Once upon a time … and then in America

Paul Hopkins – Talking the Talk

AGE is fast catching up on me, despite me doing my utmost to keep up with my two sons as we make our way on foot and by subway from New York’s Queens to the Lower West side, they galloping ahead, zig-zagging people in this city of eight million souls where everyone keeps on moving at a speed at times Herculean.

I have long got over the Empty Nest syndrome. After all, the two are in their early 30s, have chosen to work and live in the US, not out of economic necessity like previous generations but because they wish to.

I like to think their mother and I instilled good values in them and daily I am reminded that I must have done something right as they and their sister are wonderful, talented and well-adjusted individuals.

There was a time that I could not go anywhere but they wanted to come along, to engage with me: to listen and discuss and learn from one half of a couple given the duty of rearing them.

They hung on my every word, like most children do, and in doing so, hopefully, picked up the odd pearl of wisdom on this uncertain road we call Life. At least, that’s what I like to think.

Nowadays, they don’t listen so much. They have no need to, for they have their own ideas and own values.

‘Pool? I don’t play pool. We are supposed to be doing something  together …’

The silence at home when they left was deafening. They are gone a good while but the feeling persists, that feeling of being redundant ¬– your job is done, you are no longer required, surplus to their needs in their world of chance and opportunity.

So, we three, my grown sons and I, are heading down to the Village on a dry but crisp afternoon in November. They are ahead of me, engrossed in animated conversation.

“Where are we heading,” I call as their pace quickens. “Dunno,” they grunt collectively. “Keep up will you.”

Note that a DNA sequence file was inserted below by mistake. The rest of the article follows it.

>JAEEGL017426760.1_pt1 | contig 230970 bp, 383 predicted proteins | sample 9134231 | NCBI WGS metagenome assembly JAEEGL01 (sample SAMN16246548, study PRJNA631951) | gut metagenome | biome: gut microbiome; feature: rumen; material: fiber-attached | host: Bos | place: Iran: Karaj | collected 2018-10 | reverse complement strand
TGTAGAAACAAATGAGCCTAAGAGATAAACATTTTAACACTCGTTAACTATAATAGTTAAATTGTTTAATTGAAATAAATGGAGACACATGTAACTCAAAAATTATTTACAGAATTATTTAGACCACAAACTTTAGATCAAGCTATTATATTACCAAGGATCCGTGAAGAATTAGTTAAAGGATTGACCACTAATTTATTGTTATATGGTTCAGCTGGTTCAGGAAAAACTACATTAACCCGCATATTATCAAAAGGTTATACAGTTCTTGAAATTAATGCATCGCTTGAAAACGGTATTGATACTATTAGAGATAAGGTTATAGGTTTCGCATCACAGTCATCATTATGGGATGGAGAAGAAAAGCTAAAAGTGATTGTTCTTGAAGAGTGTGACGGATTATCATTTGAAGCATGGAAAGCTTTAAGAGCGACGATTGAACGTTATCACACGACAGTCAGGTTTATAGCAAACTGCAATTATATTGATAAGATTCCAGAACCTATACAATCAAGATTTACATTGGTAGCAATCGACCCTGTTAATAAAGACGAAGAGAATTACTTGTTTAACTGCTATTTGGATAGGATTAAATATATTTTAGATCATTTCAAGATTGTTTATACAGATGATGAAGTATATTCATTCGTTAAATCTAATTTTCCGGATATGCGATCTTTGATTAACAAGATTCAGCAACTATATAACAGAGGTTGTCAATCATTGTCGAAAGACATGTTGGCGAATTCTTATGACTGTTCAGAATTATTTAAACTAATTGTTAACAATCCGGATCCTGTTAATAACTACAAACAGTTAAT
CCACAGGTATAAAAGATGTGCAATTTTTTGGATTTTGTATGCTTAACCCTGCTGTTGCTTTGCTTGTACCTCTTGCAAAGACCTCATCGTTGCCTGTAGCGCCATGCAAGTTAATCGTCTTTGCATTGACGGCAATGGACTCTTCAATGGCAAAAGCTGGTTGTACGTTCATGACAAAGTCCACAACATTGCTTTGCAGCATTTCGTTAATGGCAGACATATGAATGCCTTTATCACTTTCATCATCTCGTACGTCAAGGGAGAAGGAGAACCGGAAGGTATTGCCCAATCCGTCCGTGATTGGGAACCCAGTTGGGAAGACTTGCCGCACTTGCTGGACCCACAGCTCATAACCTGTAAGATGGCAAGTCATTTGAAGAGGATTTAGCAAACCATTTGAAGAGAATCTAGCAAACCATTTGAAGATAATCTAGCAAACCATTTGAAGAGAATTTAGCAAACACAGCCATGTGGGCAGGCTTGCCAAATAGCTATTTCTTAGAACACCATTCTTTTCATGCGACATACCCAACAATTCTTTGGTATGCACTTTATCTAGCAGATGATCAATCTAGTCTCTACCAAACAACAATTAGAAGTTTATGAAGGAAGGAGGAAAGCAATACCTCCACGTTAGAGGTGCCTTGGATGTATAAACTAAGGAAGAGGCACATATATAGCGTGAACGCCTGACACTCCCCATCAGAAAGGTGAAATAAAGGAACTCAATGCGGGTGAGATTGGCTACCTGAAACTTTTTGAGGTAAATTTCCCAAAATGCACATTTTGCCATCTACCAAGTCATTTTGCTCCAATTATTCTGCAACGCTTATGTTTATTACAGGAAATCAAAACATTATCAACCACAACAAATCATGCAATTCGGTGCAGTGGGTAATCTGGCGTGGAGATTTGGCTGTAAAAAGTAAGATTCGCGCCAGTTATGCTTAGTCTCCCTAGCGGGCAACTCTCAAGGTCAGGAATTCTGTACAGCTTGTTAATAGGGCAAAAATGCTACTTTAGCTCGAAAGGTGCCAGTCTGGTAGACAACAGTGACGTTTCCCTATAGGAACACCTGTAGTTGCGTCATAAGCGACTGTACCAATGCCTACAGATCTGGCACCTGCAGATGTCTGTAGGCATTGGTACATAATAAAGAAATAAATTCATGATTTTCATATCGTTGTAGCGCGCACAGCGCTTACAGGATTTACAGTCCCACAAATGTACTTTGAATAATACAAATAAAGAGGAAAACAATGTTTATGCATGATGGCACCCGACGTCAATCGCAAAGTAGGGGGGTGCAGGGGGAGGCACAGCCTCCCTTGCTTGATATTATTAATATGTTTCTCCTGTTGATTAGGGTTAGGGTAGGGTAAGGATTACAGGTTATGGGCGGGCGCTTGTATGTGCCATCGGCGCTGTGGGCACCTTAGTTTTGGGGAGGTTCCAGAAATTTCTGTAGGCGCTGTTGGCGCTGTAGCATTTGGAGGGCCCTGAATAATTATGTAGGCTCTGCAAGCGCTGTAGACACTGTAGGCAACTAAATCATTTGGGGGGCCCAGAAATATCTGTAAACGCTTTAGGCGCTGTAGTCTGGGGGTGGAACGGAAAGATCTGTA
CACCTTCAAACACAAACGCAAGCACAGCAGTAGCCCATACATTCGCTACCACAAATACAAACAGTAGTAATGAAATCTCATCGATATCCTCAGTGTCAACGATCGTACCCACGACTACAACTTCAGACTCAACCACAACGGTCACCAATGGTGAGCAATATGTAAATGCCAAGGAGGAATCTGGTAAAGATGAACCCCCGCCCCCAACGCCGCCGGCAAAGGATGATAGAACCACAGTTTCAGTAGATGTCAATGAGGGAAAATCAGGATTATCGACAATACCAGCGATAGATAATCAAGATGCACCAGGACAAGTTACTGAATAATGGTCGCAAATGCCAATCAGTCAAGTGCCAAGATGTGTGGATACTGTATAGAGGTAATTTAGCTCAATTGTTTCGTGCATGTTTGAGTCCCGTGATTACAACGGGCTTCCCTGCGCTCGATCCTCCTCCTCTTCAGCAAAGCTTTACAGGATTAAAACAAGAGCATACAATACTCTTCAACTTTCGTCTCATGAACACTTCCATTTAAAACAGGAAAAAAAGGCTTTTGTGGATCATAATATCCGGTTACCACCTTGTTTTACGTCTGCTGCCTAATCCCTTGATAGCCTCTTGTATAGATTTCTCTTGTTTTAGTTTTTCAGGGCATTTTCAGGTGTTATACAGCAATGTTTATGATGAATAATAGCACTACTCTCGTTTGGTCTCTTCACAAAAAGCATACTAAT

I pull back, to gather my thoughts. I am in NYC the past four days and neither has yet asked how I am, how I’m getting on, how things are in this diminishing world of what was traditional newspapers. How I really, really am.

God, I am beginning to sound like my own Father, all that self-pity palaver about his kids no longer needing him, no longer hanging on his every word.

I give myself a quick talking to. Cop on, I say, and hasten to catch up.

We are turning into Christopher Street, in the West Village. “We’re heading for Fat Cat,” says my youngest, “so we can play pool.”

Pool? I don’t play pool. We are supposed to be doing something together.

Stop that malarkey, I say, pulling myself up again, as we descend dark and dodgy stairs into a basement littered with pool tables. But, ye gods, it is also a jazz club, all smoke and smouldering crooners and a very fine sextet playing Cole Porter and Artie Shaw standards.

I am in heaven,

“Jazz was on your wish-list,” smiles my eldest son. “Enjoy.” And he places a beer at my table in this dingy den of decadence and good grooves.

“Go show your brother who’s the pool king,” I say and note to myself that, perhaps, they are listening to their Old Man after all.

Next day we three take in a good chunk of Central Park crossing from the Upper West side to the Upper East and end up at the Metropolitan Museum of Art.

To ramble languidly in Central Park in the glorious sunshine and to take in Michelangelo at the Met, along with Rodin and Andy Warhol, are two more checked off my bucket list.

See stupid, I say to myself, they do listen to you – in between texting and tweeting.

And I think: I may have instilled a love of Art into the pair of them, but their prowess at the pool table is another matter?

That has to be a trait on their mother’s side…